Any assets you put into your revocable trust go to your heirs when you die, bypassing probate. To put checking or savings accounts into the trust, go down to your bank and fill out the institutional paperwork. You don't have to change the name on the checks. When you die, your successor trustee will assume control of the account and distribute the money to your heirs. Whether or not a checking account should be in the trust depends primarily on the specific intentions of the grantor.
TL;DR (Too Long; Didn't Read)
There are no distinct advantages or disadvantages to putting a checking account within a trustee.t That being said, putting the account in the trust will help avoid probate and ensure that the beneficiaries get access to the designated funds faster.
Evaluating Pros and Cons
If your goal is to make sure your heirs can pay the bills after you die, putting the bank accounts into the trust gets the money to them faster. You can also bypass probate by making the account "payable on death" and naming one of your heirs as the beneficiary. This is as effective as putting it into the trust, but you can only pass the money to one person. If you name the trust as beneficiary, though, the trustee can divide the money among the beneficiaries.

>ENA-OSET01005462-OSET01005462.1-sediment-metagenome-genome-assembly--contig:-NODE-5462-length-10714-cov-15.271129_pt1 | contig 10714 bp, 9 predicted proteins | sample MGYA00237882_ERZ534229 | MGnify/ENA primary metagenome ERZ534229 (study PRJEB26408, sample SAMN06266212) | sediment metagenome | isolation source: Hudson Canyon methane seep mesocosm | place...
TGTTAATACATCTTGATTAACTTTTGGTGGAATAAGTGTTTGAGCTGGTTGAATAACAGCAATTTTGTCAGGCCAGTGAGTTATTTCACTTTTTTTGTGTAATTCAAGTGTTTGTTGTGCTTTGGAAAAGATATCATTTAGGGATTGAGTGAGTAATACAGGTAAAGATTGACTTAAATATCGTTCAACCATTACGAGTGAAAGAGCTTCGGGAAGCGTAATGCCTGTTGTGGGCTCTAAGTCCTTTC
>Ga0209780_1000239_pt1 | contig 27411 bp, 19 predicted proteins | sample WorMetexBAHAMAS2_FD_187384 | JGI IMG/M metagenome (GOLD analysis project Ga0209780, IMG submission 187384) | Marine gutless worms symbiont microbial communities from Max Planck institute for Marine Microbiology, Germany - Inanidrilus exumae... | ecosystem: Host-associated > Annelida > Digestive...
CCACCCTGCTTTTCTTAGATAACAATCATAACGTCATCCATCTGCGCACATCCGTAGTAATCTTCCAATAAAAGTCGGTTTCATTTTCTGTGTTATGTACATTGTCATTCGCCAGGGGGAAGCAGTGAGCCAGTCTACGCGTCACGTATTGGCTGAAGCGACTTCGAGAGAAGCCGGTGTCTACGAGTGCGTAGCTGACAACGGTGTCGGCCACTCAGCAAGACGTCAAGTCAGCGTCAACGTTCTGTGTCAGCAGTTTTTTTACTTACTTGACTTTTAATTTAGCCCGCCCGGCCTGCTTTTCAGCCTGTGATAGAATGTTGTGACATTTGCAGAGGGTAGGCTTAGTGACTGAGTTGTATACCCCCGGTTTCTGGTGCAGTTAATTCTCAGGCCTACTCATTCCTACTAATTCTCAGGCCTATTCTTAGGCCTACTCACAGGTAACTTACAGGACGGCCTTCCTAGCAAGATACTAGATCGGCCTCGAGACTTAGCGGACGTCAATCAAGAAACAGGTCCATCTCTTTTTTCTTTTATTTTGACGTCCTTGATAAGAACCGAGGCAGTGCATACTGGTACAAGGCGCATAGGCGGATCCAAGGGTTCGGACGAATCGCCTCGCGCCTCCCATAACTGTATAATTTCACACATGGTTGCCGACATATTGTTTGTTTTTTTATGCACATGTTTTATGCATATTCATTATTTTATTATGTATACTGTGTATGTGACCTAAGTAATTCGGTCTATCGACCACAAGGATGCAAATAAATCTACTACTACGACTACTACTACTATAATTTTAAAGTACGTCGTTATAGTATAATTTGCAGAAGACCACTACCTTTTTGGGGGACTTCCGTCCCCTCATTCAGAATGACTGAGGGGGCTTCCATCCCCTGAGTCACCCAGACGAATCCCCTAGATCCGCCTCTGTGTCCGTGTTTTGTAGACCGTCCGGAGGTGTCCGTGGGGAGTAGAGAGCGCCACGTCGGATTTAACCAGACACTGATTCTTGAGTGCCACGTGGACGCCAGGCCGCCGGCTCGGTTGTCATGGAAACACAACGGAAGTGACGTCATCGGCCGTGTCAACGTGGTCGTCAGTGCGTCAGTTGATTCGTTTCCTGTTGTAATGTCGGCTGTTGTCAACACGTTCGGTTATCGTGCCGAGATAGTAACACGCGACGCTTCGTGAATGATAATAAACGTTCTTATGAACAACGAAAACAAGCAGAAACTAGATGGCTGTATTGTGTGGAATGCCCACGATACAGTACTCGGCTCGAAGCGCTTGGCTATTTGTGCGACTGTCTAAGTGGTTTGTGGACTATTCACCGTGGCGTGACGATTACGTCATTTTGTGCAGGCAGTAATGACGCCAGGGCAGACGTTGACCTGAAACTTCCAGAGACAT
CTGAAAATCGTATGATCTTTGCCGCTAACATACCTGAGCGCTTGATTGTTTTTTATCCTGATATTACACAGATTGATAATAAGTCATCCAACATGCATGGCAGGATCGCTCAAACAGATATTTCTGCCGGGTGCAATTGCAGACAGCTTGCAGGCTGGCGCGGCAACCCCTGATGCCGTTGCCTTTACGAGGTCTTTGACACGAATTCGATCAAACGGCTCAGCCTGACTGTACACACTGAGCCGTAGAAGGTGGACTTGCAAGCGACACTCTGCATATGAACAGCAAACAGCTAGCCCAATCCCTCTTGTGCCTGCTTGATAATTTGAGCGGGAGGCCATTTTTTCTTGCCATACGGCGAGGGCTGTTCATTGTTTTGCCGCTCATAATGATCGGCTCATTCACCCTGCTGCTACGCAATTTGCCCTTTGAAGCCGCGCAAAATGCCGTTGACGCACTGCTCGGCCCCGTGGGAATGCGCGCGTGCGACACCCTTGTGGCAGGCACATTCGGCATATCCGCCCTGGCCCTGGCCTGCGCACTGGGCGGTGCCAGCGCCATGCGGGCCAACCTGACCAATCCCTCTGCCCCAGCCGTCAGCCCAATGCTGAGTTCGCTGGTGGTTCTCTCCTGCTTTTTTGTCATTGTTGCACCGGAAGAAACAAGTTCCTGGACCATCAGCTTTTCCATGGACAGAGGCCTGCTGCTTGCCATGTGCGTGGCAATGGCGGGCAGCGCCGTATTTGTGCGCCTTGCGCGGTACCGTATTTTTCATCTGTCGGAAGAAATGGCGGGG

Understanding Tax and Debt
If you want to minimize estate tax or keep your assets away from creditors, putting the checking account into a trust won't help you. Revocable trusts don't protect their assets from estate tax or from any creditors with claims on the estate. If your estate is under $10 million, it won't owe estate tax in any case. An irrevocable trust doesn't pay estate tax. If it's irrevocable, however, you can't control the accounts once the trust is set up.
Exceptions for Special Accounts
If the account is a joint checking account, all the money belongs to your co-owner -- your spouse, or parents, for example -- when you die. You don't need to transfer it to a living trust to get around probate. If the account is tied to your business, putting it and your company into the trust can be a smart move. That way, the successor trustee can pay the bills and keep your company running without waiting on probate. The trustee can also take over if you're incapacitated.
Paying the Necessary Bills
While you're alive, you serve as trustee of your own revocable trust. If you put a house into the trust, you can pay the mortgage from any bank account. Once your successor trustee takes over, she has to keep her own finances completely separate from the trust. If she needs to pay bills for the trust, having a checking account set up in the trust can help. However, she shouldn't keep all of the trust's cash in an account that doesn't pay interest.
A graduate of Oberlin College, Fraser Sherman began writing in 1981. Since then he's researched and written newspaper and magazine stories on city government, court cases, business, real estate and finance, the uses of new technologies and film history. Sherman has worked for more than a decade as a newspaper reporter, and his magazine articles have been published in "Newsweek," "Air & Space," "Backpacker" and "Boys' Life." Sherman is also the author of three film reference books, with a fourth currently under way.